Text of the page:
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orted loud cries of pain from the wounded Yankees, to which our men responded with cheers. The ground was literally blue with the killed and wounded. Our loss is estimated at one hundred and fifty killed and wounded. The division of Gen. Edward Johnston, which followed that of Gen. Rodes, was moved up within supporting distance during the fight, and, it is said, left the rations they were preparing on the fire. The division of Gen. Early was at the time encamped about three miles from Winchester. Night coming on space and putting an end to the conflict, the Yankees withdrew from the field. Gens. Rodes and Johnston, accompanied by Wright's brigade, then marched beyond Front Royal, encamped for the night, and next morning proceeded on the march up Luray Valley. I have been unable to procure a list of killed and wounded, which loss fell chiefly on Wright's brigade, readily accounted for by the vastly superior odds against which they had to contend before reinforcements came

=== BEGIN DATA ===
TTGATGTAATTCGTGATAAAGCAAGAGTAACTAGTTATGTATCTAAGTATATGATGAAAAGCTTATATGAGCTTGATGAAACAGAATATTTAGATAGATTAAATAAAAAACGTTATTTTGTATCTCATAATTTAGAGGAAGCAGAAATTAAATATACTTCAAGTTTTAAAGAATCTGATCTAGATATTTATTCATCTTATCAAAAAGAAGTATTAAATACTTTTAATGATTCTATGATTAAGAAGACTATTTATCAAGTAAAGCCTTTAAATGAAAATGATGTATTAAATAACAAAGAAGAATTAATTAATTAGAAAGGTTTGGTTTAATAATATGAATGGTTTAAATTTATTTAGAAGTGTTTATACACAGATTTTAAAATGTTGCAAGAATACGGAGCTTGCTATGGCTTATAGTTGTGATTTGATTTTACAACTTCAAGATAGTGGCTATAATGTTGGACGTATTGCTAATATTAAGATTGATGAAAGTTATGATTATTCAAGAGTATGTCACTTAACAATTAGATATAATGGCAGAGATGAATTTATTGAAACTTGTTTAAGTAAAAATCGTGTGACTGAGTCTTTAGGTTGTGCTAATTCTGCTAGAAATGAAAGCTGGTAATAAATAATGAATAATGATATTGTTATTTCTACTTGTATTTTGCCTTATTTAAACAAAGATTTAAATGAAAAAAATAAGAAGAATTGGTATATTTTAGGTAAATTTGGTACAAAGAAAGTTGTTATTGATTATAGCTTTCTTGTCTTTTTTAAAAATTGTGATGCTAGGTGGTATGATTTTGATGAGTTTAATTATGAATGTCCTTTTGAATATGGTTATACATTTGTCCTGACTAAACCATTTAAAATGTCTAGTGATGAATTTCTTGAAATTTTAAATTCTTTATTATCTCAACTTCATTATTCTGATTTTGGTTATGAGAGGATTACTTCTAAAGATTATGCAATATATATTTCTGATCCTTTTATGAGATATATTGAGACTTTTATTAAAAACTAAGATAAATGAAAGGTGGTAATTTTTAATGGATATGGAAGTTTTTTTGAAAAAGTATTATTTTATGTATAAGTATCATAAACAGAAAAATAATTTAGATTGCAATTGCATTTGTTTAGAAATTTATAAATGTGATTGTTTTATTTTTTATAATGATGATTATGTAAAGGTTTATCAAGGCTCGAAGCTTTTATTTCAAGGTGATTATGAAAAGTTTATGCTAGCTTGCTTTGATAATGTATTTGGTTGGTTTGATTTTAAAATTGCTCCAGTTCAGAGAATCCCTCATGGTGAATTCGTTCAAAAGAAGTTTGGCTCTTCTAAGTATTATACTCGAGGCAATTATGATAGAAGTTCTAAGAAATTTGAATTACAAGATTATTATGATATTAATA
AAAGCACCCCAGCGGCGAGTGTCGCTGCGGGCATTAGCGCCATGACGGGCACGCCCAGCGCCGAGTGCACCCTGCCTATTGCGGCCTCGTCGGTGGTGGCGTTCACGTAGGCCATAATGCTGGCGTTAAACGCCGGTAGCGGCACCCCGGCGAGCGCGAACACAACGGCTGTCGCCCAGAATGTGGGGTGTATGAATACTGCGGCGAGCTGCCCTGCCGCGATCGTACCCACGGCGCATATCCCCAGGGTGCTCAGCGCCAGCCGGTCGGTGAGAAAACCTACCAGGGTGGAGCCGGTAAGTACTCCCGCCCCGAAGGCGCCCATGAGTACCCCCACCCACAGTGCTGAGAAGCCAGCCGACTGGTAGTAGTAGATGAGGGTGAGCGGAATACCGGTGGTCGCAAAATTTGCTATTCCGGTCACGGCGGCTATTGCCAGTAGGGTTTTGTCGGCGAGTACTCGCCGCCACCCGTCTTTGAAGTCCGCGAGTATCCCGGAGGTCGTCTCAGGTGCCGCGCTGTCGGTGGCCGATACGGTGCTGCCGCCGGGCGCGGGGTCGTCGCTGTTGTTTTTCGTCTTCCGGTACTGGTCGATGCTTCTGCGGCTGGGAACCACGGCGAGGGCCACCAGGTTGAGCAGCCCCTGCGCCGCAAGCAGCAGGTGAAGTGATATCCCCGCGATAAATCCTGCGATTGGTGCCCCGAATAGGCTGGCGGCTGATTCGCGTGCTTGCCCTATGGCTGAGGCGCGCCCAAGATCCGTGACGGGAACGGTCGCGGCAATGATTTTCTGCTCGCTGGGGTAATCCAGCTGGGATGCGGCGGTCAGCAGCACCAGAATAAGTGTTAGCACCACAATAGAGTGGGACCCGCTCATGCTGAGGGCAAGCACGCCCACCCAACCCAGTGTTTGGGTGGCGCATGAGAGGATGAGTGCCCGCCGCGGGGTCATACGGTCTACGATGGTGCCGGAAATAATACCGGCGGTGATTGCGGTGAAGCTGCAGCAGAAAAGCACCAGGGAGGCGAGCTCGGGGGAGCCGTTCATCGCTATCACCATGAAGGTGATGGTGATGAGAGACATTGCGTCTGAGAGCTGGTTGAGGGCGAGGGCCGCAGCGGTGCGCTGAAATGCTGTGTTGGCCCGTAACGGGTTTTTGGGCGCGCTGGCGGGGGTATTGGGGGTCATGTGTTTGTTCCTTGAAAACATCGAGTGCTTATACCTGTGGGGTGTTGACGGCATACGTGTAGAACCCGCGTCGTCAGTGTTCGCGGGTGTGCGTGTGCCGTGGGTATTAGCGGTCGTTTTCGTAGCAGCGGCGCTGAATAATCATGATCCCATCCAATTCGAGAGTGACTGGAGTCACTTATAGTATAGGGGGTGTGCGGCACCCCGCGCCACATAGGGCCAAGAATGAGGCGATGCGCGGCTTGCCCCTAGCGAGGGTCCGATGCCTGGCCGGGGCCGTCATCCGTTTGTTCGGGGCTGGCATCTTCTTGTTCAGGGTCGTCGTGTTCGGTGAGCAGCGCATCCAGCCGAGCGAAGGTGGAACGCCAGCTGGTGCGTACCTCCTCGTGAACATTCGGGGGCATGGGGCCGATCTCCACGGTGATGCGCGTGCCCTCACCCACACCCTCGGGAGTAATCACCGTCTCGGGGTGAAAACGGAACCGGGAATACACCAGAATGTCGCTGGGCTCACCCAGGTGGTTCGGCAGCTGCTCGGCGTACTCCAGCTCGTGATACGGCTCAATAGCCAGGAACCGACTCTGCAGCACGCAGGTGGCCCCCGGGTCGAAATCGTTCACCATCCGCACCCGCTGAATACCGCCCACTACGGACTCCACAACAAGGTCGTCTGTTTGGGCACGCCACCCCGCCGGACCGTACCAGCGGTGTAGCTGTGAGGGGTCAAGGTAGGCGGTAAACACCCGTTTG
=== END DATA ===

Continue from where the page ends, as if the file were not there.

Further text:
The Daily Dispatch: August 1, 1863., [Electronic resource], Experience of a Scout going into and coming out of Vicksburg (search)
Experience of a Scout going into and coming out of Vicksburg On the 24th of May General Johnston dispatched Lamar Fontaine, the "hero upon crutches," with a verbal message to General Pemberton, in Vicksburg. He carried forty pounds of percussion caps, besides his blanket and crutches. The narrative of the dangerous adventure, published in the Mobile Advertiser, is very interesting, and we give a portion of it: He crossed Big Black river that night, and the next day got between theiris and the Southern Confederacy, amid the vivas of our sailors, who gave him a joyful reception and assisted him to Gen. Pemberton's quarters. After resting a day and night in the city he started out with a dispatch from Gen Pemberton to Gen. Johnston. He embarked on his same canoe, and soon reached the enemy's fleet below the city. He avoided their picket boats on both shares, and fleeted near their gunboats. He passed so near one of these that through an open porthole he could see men